A one-dimensional dynamical system of 64 particles with forces between neighbors containing nonlinear terms has been studied on the Los Alamos computer MANIAC I. The nonlinear terms considered are quadratic, cubic, and broken linear types. The results are analyzed into Fourier components and plotted as a function of time.
The results show very little, if any, tendency toward equipartition of energy among the degrees of freedom.*
*After the untimely death of Professor Fermi in November 1954, the calculations were continued in Los Alamos. The last few examples were calculated in 1955.
This report is intended to be the first one of a series dealing with the behavior of certain physical systems where the nonlinearity is introduced as a perturbation to a primarily linear problem. The behavior of the systems is to be studied for times which are long compared to the characteristic periods of the corresponding linear problems.
The problems in question do not seem to admit of analytic solutions in closed form, and heuristic work was performed numerically on a fast electronic computing machine (MANIAC I at Los Alamos).* The ergodic behavior of such systems was studied with the primary aim of establishing, experimentally, the rate of approach to the equipartition of energy among the various degrees of freedom of the system. Several problems will be considered in order of increasing complexity. This paper is devoted to the first one only.
We imagine a one-dimensional continuum with the ends kept fixed and with forces acting on the elements of this string. In addition to the usual linear term expressing the dependence of the force on the displacement of the element, this force contains higher order terms. For the purpose of numerical work this continuum is replaced by a finite number of points (at most 64 in our actual computation) so that the partial differential equation defining the motion of this string is replaced by a finite number of total differential equations. We have, therefore, a dynamical system of 64 particles with forces acting between neighbors with fixed end points. If xi denotes the displacement of the i-th point from its original position, and a denotes the cofficient of the quadratic term in the force between the neighboring mass points and f3 that of the cubic term, the equations were either ,i==(Zi+i + Xi-l - 2Xi) + a[(Xi+l - Xi)2 - (Xi - xi1 )2 ] i 1, 2,... 64, or xi =(Xi+i + xi-i - 2xi) + 13 [(xi+1 - xi)3 - (xi- Xi_)3] i = 1, 2,...64,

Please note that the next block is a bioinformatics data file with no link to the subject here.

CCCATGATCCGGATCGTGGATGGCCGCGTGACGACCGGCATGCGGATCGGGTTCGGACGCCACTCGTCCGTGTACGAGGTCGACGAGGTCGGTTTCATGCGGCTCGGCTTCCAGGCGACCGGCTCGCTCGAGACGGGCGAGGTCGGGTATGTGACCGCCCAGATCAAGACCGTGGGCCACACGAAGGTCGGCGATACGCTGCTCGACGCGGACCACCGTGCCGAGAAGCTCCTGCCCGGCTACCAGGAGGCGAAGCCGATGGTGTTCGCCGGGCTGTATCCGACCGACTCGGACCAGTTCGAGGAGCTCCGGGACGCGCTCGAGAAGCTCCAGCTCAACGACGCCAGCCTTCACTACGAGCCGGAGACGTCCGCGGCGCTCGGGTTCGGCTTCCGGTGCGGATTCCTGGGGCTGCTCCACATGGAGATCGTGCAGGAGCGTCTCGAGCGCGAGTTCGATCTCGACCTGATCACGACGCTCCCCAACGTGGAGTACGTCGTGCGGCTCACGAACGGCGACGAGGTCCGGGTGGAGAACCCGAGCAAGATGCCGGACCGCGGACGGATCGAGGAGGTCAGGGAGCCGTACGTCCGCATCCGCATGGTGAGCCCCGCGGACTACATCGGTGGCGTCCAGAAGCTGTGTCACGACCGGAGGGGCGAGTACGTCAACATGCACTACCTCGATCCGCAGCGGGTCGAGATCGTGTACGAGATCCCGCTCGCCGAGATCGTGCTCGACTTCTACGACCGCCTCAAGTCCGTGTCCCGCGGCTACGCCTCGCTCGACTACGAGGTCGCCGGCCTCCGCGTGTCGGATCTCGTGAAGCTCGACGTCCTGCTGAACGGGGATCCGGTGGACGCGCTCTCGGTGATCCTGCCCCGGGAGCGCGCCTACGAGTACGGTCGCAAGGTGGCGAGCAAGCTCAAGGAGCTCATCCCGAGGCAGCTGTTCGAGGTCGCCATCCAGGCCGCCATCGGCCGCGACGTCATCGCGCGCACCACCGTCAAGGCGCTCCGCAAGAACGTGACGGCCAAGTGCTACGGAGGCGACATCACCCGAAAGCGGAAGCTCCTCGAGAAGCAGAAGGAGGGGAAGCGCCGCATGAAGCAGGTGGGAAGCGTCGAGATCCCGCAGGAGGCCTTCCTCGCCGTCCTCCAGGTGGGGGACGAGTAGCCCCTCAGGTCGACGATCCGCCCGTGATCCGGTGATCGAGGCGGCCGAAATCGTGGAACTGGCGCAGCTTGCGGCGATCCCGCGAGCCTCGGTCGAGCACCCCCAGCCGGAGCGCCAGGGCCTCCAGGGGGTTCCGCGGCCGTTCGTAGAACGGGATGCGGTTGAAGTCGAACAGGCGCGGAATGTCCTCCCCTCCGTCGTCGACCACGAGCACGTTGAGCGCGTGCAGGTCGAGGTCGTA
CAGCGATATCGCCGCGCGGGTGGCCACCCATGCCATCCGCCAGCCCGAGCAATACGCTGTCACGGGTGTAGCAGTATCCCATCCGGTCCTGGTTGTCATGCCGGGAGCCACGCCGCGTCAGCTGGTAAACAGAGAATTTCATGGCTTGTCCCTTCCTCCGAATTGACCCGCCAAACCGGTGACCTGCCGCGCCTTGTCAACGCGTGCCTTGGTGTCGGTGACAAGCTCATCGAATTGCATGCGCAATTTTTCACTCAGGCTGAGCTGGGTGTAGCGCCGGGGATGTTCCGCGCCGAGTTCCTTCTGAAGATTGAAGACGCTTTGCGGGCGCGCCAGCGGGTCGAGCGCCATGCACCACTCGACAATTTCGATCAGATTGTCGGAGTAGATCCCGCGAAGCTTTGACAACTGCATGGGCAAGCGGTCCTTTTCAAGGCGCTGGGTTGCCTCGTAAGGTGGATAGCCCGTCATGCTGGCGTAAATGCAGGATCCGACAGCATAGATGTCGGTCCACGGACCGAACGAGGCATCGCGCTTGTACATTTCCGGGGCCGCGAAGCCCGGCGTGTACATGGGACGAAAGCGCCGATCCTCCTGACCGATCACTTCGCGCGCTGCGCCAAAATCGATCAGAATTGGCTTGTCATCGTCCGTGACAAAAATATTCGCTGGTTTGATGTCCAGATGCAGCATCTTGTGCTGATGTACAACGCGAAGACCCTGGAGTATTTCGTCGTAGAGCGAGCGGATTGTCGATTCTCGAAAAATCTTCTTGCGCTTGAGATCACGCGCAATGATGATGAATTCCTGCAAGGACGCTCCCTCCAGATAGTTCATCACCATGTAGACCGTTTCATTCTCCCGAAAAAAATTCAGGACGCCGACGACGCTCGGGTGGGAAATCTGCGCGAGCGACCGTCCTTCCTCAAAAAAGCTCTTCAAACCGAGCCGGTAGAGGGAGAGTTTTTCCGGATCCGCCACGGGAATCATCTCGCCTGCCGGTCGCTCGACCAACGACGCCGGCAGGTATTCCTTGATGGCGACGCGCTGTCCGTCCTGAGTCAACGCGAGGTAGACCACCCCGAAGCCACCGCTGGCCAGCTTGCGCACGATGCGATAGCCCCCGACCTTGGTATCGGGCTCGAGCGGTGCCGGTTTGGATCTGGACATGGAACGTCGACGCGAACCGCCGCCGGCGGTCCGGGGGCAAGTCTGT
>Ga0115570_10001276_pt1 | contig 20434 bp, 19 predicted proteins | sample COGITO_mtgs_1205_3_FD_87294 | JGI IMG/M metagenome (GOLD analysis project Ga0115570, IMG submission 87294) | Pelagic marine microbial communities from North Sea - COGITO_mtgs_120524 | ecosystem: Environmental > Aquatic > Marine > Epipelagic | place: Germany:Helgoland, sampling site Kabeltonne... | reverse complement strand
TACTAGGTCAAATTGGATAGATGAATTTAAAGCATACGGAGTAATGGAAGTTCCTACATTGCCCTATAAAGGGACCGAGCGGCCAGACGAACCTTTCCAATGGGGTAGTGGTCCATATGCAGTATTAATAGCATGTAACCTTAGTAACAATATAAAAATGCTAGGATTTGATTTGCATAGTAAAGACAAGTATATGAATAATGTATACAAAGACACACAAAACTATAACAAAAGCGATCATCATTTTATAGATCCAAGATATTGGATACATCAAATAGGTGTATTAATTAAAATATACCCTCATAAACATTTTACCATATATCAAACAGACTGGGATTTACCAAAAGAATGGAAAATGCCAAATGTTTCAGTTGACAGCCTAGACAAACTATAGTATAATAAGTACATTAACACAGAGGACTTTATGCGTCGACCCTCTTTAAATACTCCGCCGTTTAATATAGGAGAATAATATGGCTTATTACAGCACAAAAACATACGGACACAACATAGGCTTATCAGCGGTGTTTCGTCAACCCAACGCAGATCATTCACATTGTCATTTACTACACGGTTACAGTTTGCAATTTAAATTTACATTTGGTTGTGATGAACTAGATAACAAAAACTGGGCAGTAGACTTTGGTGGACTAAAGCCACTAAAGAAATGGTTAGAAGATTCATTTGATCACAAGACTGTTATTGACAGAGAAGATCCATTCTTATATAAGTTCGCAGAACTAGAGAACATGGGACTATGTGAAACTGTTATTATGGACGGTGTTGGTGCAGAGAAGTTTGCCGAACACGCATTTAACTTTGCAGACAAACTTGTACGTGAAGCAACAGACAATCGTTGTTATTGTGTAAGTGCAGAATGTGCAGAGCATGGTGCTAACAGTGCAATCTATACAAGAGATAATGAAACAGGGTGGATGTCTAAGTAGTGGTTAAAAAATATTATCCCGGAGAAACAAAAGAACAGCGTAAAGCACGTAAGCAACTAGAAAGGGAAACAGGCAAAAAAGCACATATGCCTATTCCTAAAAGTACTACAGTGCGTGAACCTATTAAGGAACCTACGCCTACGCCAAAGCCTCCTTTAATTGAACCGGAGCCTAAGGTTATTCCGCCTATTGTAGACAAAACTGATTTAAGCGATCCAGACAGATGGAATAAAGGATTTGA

a and 3 were chosen so that at the maximum displacement the nonlinear term was small, e.g., of the order of one-tenth of the linear term. The corresponding partial differential equation obtained by letting the number of particles become infinite is the usual wave equation plus nonlinear terms of a complicated nature.
* We thank Miss Mary Tsingou for efficient coding of the problems and for running the computations on the Los Alamos MANIAC machine.
Another case studied recently was :xi = (6I(Xi+ I - Xi) - 62 (Xi - Xi--1) + c (3)